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Faculty: Faculty of Arts and Education
School: School of Communication and Creative Arts
Discipline: Media Arts
Phone: +61 3 924 46083
"I try to establish a safe and conducive learning environment where students work across disciplines and across year levels to build on their skills and networks and create opportunities for themselves."
A lecturer in the School of Communication and Creative Arts, Mr Adrian Bruch teaches face-to-face and wholly online units in the Bachelor of Interactive Media (BIM). He joined Deakin in 2005 after a varied career working in a variety of disciplines including creating and managing computer aided arts and design, animation, programming, games, performance and dance. Adrian has more than twenty years' experience in digital publishing and interactive media creation and is an award-winning animated filmmaker.
As a teacher, Adrian aims to demystify technology. He believes twenty-first century learning comes from a variety of sources, connections and applications and that much of this learning arises from participating and working in groups.
Collaboration, creativity and a willingness to explore the unfamiliar are cornerstones of Adrian's approach to teaching and learning.
Having developed a new three-year syllabus for the nascent BIM course, Adrian was instrumental in creating a digital studio on the Melbourne Campus at Burwood. Founded on the constructivist theory of active student participation, this unique learning environment is an inclusive and creative space where students and academics collaborate across year levels and disciplines in teams that reflect industry best practice. The physical layout is unique among Deakin computer labs, with large and small group workspaces, and clusters of computers to support collaboration. Located downstairs from the Deakin Motion Capture Studio, the digital studio is furnished with found objects and has an informal atmosphere which encourages improvisation, experimentation and interaction. Students have 24-hour access and may work on private projects while other classes are on. Adrian sometimes calls on visiting students for comment, further cementing collaboration and connections beyond class.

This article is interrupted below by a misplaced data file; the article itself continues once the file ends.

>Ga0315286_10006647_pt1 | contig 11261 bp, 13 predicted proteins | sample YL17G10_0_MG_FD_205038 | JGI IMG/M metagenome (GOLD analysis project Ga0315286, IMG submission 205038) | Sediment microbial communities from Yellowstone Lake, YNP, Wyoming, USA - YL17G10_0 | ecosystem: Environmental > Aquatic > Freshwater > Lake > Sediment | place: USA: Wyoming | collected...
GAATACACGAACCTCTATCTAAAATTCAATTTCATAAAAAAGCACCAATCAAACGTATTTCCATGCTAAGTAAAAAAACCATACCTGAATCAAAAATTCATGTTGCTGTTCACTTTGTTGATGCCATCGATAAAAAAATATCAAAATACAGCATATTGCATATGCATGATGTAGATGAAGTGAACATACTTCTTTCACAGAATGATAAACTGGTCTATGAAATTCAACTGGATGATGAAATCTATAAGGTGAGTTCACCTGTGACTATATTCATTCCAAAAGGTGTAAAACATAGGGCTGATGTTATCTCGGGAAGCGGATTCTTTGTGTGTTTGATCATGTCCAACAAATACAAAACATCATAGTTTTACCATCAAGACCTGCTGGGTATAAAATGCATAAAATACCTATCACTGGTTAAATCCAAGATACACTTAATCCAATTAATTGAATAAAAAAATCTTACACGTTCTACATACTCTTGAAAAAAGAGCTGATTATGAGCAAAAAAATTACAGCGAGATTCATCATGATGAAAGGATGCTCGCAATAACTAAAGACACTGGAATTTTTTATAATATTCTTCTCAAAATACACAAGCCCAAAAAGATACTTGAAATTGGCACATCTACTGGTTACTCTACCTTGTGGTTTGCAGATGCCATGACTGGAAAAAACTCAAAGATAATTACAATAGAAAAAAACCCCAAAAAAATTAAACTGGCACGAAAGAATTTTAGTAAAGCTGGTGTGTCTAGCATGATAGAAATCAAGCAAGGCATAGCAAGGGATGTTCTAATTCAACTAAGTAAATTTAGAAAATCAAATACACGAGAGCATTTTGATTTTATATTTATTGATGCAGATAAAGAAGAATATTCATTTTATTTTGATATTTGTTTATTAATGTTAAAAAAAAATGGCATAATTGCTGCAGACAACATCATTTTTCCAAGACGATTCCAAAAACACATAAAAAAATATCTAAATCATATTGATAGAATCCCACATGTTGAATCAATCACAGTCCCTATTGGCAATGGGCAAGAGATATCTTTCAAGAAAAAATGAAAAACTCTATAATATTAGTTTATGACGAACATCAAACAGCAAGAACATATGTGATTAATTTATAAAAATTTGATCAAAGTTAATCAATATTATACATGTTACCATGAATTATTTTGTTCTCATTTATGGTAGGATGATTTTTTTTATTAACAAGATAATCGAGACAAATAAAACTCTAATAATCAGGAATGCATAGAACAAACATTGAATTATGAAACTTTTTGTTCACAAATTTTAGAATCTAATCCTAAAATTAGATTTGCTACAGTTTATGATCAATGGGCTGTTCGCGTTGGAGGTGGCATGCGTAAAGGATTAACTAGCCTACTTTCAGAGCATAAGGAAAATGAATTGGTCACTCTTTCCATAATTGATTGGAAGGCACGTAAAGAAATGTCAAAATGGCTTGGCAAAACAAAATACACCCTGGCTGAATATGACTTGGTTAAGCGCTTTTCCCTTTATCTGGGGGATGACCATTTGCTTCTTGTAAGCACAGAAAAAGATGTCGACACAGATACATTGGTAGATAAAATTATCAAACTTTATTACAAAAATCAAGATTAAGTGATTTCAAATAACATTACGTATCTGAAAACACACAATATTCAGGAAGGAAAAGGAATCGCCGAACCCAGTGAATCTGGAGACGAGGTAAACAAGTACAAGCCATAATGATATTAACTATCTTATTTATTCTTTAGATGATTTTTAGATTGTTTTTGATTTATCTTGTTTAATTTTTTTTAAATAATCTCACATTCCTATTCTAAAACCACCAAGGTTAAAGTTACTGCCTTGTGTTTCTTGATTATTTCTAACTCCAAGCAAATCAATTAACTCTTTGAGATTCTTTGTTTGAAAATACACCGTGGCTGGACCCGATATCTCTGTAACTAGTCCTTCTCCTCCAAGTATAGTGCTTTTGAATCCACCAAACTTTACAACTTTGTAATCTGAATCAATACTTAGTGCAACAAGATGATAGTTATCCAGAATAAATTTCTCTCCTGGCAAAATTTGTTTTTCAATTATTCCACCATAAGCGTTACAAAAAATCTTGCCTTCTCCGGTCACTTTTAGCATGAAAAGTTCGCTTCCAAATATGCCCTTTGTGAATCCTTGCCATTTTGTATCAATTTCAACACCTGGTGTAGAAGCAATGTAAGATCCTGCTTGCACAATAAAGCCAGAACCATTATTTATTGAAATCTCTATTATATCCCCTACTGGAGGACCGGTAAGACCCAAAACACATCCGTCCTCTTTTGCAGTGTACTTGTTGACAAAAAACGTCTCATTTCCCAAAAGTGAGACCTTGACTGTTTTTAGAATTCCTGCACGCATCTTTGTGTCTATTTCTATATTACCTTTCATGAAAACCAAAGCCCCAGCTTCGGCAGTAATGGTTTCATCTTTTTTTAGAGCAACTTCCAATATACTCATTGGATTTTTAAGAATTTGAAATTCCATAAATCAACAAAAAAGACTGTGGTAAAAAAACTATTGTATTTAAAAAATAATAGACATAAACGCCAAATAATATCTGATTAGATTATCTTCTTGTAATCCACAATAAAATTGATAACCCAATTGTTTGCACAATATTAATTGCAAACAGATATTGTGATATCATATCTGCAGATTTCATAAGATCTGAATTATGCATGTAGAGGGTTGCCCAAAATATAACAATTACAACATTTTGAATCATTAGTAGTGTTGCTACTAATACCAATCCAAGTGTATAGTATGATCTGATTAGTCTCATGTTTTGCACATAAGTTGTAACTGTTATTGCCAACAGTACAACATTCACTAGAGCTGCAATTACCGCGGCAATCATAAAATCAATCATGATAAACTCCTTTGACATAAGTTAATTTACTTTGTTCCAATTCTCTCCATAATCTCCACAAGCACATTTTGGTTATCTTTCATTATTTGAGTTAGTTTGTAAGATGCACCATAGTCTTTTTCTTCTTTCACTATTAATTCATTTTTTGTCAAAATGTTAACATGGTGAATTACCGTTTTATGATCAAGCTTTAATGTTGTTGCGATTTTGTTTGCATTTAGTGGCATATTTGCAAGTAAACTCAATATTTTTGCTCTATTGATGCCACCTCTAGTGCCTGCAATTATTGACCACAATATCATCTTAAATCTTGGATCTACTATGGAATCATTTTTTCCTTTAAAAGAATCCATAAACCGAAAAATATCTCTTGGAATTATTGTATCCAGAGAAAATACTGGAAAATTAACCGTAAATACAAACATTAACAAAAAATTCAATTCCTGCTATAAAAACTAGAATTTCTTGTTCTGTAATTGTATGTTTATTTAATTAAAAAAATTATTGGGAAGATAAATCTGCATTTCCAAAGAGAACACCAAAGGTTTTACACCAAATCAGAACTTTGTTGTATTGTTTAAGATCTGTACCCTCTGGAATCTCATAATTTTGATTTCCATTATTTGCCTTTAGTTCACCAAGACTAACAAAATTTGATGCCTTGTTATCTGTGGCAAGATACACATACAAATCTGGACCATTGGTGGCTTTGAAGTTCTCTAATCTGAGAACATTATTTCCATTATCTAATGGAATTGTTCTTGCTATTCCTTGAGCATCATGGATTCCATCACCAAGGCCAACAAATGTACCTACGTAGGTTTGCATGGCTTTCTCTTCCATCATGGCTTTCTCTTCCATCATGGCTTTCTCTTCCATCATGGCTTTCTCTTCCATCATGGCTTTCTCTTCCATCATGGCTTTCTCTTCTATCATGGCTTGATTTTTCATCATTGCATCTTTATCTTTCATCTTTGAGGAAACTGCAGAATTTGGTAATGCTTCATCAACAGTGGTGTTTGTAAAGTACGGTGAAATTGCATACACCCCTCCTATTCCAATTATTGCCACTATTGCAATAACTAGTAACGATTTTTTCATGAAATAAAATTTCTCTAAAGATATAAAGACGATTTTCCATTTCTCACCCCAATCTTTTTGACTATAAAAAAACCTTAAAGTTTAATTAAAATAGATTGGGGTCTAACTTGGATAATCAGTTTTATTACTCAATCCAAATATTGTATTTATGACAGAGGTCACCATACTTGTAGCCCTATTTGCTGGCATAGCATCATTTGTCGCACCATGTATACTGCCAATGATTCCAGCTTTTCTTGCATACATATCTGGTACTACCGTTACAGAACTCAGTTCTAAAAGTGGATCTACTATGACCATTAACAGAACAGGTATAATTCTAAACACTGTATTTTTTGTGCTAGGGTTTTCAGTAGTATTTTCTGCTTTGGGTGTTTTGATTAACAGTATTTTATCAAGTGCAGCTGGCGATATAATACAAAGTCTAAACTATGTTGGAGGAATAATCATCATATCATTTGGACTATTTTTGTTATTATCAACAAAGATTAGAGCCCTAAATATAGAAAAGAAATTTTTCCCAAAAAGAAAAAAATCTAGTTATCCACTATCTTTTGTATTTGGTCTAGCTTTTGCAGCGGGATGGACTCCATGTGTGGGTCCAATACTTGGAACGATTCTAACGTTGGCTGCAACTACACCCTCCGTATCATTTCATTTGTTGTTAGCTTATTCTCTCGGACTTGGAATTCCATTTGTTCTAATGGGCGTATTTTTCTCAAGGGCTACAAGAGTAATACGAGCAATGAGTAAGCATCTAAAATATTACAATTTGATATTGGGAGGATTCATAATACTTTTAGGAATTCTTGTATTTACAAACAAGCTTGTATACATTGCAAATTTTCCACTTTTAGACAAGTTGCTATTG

Adrian has capitalised on the benefits of collaboration and cross discipline work in developing student projects. One example is an assessment task that he developed for his students: creation of a prototype portfolio for a dancer or actor. As well as giving BIM students the chance to work with students in other disciplines and increase networks with future professionals, the project has broader benefits for the University, as prototypes will be shared with Deakin's Knowledge Media Division and the Institute of Teaching and Learning.
An enthusiastic early adopter of digital technology, Adrian has energetically pioneered many University teaching and learning resources, trialling and testing eLive, ePortfolios, iLecture, drupal and podcasts and participating in feedback teams for these initiatives. He is also an eager demonstrator of new technology. Adrian has shared his findings through presentations at conferences, and demonstrated motion capture, animation and other interactive media elements extensively during Deakin Week and Deakin Open Days.